What, because it's in reference to a woman? Everyone's so smitten and keen to come to their aide, like shining white knights. But if it comes to a man, you would have no problem about it. That is the real sexism that no one wants to talk about, and it's rife in this thread. Endangering someone else's life deserves a beating, man or woman.
> Also, he was the CEO of a tech startup, and the tech startup media did all the reporting on it, and all his investors literally said 'congratulations, I'm glad this is behind you' after he pled guilty.
Thank you for spelling it out for me. This bit with the inevstors apparently condoning the behaviour is what I was missing.
So what do you think should happen? The man pleaded guilty and paid his due, presumably.
Exactly. What's going on is that the feminists of MVC are looking at the extremes: extreme abuse, or extreme success. What they don't care about is that this is an industry where 40 hour work weeks are a luxury, and the average neckbeard sysadmin is despised by HR even as he fixes their boxes for the n'th time.
As a general rule of thumb: if women have it bad, men have it worse. But since the bottom half of men are invisible, everyone focuses on the 'poor' victimized women instead.
Roy Baumeister's "Is There Anything Good About Men?" explains this well, but they'd never read it because it's "MRA".
* Domestic violence (men can't be the victim in eyes of public and law).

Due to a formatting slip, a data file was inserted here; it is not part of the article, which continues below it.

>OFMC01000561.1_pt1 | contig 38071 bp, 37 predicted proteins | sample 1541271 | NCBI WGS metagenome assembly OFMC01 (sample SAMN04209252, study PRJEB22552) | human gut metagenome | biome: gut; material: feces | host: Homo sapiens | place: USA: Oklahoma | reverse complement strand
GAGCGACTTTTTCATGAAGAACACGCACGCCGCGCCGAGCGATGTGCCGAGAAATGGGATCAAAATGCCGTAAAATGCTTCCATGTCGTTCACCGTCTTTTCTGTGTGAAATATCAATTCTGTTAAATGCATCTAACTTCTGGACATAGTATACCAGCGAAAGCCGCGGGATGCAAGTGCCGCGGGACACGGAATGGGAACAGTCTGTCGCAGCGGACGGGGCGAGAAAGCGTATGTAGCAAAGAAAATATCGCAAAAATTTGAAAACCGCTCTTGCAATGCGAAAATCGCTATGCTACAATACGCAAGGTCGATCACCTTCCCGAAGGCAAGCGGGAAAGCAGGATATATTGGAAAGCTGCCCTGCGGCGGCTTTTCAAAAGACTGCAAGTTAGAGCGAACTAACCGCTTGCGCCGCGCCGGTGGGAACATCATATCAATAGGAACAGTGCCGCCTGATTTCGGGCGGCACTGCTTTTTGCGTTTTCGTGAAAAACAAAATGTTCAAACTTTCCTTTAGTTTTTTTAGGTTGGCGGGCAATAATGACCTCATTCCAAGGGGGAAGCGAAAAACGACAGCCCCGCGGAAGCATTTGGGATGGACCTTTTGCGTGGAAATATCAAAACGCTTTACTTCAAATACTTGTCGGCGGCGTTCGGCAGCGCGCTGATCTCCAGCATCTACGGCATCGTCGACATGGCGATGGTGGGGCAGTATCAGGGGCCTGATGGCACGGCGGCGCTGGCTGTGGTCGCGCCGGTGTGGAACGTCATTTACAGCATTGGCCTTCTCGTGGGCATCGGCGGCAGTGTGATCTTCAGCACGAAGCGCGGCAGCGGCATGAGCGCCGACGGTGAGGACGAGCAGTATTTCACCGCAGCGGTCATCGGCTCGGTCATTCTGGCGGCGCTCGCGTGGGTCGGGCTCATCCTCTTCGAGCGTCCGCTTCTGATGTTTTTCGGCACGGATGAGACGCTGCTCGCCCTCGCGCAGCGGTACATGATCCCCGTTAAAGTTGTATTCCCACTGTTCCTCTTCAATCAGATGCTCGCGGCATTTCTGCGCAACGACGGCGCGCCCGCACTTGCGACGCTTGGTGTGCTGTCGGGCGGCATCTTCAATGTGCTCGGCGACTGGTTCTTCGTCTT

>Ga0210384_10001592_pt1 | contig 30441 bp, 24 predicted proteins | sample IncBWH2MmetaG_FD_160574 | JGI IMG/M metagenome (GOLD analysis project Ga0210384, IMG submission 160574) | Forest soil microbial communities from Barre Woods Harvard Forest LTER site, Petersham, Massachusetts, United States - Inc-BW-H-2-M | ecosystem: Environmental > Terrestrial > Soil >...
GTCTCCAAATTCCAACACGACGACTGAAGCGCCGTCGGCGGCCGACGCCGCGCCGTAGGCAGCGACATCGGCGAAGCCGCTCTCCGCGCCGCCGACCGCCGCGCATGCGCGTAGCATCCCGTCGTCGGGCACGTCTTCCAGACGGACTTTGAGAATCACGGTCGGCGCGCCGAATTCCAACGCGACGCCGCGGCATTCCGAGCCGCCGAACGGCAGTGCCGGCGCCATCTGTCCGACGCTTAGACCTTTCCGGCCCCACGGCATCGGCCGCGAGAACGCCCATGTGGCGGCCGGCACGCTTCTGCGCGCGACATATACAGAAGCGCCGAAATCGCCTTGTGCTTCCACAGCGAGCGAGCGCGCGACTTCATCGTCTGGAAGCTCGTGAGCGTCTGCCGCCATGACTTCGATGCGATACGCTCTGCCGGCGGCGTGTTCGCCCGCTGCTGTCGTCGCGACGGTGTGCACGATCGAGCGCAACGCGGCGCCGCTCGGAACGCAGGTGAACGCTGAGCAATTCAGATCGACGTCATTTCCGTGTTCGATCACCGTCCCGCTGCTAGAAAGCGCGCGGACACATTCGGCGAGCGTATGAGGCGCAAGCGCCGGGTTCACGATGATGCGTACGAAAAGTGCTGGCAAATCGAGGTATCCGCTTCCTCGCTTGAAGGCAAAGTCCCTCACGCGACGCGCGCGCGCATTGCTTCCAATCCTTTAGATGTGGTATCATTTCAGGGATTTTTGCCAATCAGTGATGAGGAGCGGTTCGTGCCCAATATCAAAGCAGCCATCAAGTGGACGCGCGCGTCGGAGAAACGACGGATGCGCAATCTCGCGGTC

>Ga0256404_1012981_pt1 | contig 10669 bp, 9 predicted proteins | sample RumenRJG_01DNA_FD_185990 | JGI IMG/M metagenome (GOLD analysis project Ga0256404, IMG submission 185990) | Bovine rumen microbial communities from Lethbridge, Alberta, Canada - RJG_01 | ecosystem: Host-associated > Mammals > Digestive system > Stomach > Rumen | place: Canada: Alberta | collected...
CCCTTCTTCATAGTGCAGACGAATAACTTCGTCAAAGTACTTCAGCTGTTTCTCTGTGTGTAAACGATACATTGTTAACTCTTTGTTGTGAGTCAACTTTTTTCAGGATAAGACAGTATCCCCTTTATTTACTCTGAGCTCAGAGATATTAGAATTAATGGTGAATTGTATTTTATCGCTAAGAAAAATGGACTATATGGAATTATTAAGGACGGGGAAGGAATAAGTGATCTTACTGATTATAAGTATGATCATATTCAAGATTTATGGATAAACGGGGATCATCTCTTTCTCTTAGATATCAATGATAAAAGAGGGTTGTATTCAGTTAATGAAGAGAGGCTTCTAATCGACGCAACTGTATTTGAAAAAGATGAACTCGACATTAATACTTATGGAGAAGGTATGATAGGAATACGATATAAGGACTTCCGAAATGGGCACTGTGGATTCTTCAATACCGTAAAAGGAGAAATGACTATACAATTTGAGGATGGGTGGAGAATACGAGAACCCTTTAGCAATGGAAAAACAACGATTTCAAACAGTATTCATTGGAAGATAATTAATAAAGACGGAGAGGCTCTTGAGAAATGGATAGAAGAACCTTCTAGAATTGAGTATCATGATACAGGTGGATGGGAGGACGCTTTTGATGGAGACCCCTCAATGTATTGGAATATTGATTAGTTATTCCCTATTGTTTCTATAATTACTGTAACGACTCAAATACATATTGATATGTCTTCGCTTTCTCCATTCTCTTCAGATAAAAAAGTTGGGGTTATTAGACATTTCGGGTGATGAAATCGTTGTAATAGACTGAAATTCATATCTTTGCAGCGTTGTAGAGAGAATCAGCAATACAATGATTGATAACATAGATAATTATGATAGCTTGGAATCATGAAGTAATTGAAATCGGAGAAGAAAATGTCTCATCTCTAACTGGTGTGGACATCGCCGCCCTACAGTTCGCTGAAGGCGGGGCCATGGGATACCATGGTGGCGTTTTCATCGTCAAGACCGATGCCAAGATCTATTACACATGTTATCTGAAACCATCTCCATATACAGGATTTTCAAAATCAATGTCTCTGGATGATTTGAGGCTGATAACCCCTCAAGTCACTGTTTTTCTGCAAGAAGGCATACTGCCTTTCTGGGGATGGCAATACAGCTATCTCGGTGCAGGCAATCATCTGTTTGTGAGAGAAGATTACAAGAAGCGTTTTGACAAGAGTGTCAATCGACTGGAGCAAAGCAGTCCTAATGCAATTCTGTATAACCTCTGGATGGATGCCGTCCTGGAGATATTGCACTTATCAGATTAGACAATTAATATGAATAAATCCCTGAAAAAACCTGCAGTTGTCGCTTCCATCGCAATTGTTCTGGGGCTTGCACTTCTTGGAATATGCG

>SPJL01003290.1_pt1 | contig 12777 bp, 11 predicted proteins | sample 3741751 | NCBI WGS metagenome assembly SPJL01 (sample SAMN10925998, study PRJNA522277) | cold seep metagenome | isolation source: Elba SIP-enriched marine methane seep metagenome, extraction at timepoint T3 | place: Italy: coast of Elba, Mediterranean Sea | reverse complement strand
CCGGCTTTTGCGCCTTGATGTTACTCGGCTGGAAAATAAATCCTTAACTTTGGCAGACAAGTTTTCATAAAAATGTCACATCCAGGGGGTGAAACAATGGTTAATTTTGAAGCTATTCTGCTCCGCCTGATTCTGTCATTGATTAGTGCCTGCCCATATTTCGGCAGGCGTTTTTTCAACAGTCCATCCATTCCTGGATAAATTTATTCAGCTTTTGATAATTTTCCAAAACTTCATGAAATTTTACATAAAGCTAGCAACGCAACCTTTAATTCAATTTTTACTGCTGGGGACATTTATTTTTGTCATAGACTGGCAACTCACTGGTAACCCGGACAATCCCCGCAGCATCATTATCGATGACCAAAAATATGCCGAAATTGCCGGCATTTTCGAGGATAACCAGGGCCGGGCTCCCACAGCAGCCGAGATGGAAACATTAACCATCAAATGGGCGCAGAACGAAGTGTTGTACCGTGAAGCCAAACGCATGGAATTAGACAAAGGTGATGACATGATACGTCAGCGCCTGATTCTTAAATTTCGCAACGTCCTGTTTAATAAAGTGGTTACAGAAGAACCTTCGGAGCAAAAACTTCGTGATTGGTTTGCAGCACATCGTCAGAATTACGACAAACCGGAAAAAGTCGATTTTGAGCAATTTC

* Divorces (70% initiated by women, child support calculated basing on one month of his highest income ever, women get the children).
* Body integrity (circumcision anyone?)
* Sexist sentencing (men get on average twice as high number of years in jail for the same crimes)
* Education (man are lagging behind women in both primary, secondary and college degrees)
* Work-place related injuries and deaths (mostly men, all of the time).
Women in US? Yeah, often meet with prejudice when it comes to evaluation of their abilities as employees and professionals. Most other often repeated problems are BS and are not supported by statistics.
Specifically, this part from the bottom of the article:
Feminists do not want you to lose custody of your children. The assumption that women are naturally better caregivers is part of patriarchy.
Feminists do not like commercials in which bumbling dads mess up the laundry and competent wives have to bustle in and fix it. The assumption that women are naturally better housekeepers is part of patriarchy.
Feminists do not want you to have to make alimony payments. Alimony is set up to combat the fact that women have been historically expected to prioritize domestic duties over professional goals, thus minimizing their earning potential if their "traditional" marriages end. The assumption that wives should make babies instead of money is part of patriarchy.
Feminists do not want anyone to get raped in prison. Permissiveness and jokes about prison rape are part of rape culture, which is part of patriarchy.
Feminists do not want anyone to be falsely accused of rape. False rape accusations discredit rape victims, which reinforces rape culture, which is part of patriarchy.
Feminists do not want you to be lonely and we do not hate "nice guys." The idea that certain people are inherently more valuable than other people because of superficial physical attributes is part of patriarchy.
Feminists do not want you to have to pay for dinner. We want the opportunity to achieve financial success on par with men in any field we choose (and are qualified for), and the fact that we currently don't is part of patriarchy. The idea that men should coddle and provide for women, and/or purchase their affections in romantic contexts, is condescending and damaging and part of patriarchy.